Part 16: Salta to Humahauca, Argentina


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The Trip

We had a great stay at House de Jasmine; it is a very nice place with great food.  Next morning, our plan was to head toward Jujuy and then, depending on timing, continue on to Humahuaca.

The Photos

The photos below are what we saw.

This nice tile work was at House de Jasmine.

We headed north from Salta and spotted this older MB 508D that has been converted into a camper of some type.  This truck has seen its better days.

On the road to Jujuy we passed this stone dam.

We drove to the top of the dam and could see the beautiful valley below.

Near the dam, we spotted some interesting flowers in bloom.

These flowers were light purple and had hairs on the stems.

Using our GPS we found a reasonable parrilla in Jujuy.  They had good food.

Kathleen water "agua con gas" and they brought this interesting dispenser to the table.

Traversing Jujuy Kathleen spotted this interesting painting on a tall building.

Our path north took us through several quebradas, the first was Quebrada Chanarcito.  Rather tame compared to the Quebrada del Conchas.

The quebrada did start to develop some character a bit further north.  The low clouds were hiding the upper peaks of the mountain.

Further into the canyon there were mud cliffs with curtains.

Still further north, we passed into the Quebrada Humahuaca.

There were nice colored outcrops of rock.

To the west was a long ridge of mud curtains.

Closer to Humahuaca we spotted exposed flatirons that were brightly colored.

Kathleen used to find a place in Humahuaca.  Humahuaca is a small village of perhaps 6,000 folks and is built into a hillside.  The streets are cobblestone, but the buildings look similar to most of the ones that we have seen so far on this trip -- plenty of exposed rebar and unfinished block work.

Our hotel was pretty nice and met our needs.

Humahuaca is at about 10,000 feet so hiking up the hills was a challenge.  Some of the streets were quite steep.

A view of Humahuaca from the window of our hotel.  There were plenty of adobe structures.

Next to our hotel, we passed this dog on guard duty on the top of his wall.

Most buildings in this area of the world have private water tanks on the roof to provide consistent water pressure.  This tank was hidden in the brickwork.  I did not notice until I looked at the photo on a bigger screen that the tank is not centered on the pillar.  But, there was nice ironwork surrounding the roof.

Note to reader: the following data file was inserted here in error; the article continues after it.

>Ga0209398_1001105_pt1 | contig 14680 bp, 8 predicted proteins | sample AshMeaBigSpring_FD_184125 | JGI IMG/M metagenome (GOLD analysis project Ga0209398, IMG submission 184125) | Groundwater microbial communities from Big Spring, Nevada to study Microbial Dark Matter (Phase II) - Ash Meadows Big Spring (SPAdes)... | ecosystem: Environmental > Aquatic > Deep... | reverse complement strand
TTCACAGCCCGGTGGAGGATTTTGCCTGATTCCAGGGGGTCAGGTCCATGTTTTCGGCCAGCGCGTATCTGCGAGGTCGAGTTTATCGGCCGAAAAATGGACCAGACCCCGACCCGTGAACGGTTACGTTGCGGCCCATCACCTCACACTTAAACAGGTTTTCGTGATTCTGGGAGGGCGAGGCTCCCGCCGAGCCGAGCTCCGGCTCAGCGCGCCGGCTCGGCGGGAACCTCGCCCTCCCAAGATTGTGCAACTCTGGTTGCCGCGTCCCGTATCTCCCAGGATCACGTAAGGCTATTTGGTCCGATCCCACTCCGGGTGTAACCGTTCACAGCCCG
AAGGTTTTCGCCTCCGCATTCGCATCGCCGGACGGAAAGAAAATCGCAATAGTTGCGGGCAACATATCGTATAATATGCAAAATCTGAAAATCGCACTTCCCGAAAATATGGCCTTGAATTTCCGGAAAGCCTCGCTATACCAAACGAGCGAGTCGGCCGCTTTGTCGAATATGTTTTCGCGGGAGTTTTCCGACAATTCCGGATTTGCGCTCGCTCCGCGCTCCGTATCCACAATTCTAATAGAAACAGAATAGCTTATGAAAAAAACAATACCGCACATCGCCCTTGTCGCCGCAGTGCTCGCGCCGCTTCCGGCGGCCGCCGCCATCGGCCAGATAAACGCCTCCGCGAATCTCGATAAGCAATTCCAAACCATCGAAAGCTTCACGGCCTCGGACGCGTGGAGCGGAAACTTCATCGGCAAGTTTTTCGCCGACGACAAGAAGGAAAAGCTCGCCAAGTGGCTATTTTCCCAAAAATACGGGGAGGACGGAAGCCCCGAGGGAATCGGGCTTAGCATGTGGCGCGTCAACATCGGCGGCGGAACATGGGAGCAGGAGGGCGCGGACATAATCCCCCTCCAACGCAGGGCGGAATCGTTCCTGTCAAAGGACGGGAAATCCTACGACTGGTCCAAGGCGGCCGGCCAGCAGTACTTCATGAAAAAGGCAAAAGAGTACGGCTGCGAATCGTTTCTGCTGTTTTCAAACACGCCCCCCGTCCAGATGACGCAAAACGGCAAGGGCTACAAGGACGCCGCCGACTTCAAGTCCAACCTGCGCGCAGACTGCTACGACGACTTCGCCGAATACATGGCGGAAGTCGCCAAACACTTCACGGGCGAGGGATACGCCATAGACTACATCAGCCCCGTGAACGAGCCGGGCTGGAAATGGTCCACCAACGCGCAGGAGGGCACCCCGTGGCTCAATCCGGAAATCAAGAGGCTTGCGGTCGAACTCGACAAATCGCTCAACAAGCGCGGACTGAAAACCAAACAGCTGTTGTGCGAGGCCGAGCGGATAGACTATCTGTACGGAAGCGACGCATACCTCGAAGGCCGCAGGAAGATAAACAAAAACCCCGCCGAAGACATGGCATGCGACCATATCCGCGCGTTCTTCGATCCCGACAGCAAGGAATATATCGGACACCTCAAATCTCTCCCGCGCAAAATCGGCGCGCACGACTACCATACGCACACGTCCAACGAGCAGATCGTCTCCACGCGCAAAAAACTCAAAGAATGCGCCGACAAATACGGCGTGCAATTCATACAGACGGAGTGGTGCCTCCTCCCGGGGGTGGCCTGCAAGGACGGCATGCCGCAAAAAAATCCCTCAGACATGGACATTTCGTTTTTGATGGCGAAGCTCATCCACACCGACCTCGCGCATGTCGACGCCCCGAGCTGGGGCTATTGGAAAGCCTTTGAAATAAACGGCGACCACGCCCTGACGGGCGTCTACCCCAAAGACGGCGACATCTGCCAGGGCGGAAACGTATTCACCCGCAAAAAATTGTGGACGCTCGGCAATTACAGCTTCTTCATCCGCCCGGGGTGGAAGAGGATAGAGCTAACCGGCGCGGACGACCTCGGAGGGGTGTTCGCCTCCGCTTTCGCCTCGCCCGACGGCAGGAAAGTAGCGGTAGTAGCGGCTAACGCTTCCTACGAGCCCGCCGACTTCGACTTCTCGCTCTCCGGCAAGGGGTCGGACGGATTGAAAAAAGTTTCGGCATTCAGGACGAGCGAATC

The streets in Humahuaca are quite narrow and if a car is parked, then it is narrower still.

There was a monument on the hill with nice stone stairs leading to the top.

At the top of a second set of stairs was this monument to the valor of the indians in resisting the Spanish invasion.

Below the monument was a square where the locals were selling local craft items.  Some were quite nice, with native patterns.  Others left me scratching my head -- like the scarf on the left with the elephants (which are not native to this hemisphere).

A number of the buildings had nice paintings.

The church was close to the plaza.

This fellow passed us several times in a very odd, small car.  It was totally packed with his stuff, wife and dog.

Narrow cobblestone streets.

More nice wall paintings.

This artist was very accomplished.

This painting was outside a hostel.

This is painting is a protest against the mistreatment of the indigenous people.

An Andino couple waiting at the bus station.

Humahuaca is an interesting little town, but a bit dirty for my personal tastes.  Packs of feral dogs were roaming about.  It would be nicer if folks would not throw garbage or the municipality had a crew to police up the garbage that is already there.  When we came into town, we past the evening formation for the local police.  There were perhaps 30 of them, but the town only has a population of 6,000.  The police are either there to keep the locals in line or keep the tourists in line.  I am guessing the former, but I did not ask around.  Given the protest painting, it seems a good guess.

Tomorrow, we head into the mountains again for more awesome views.

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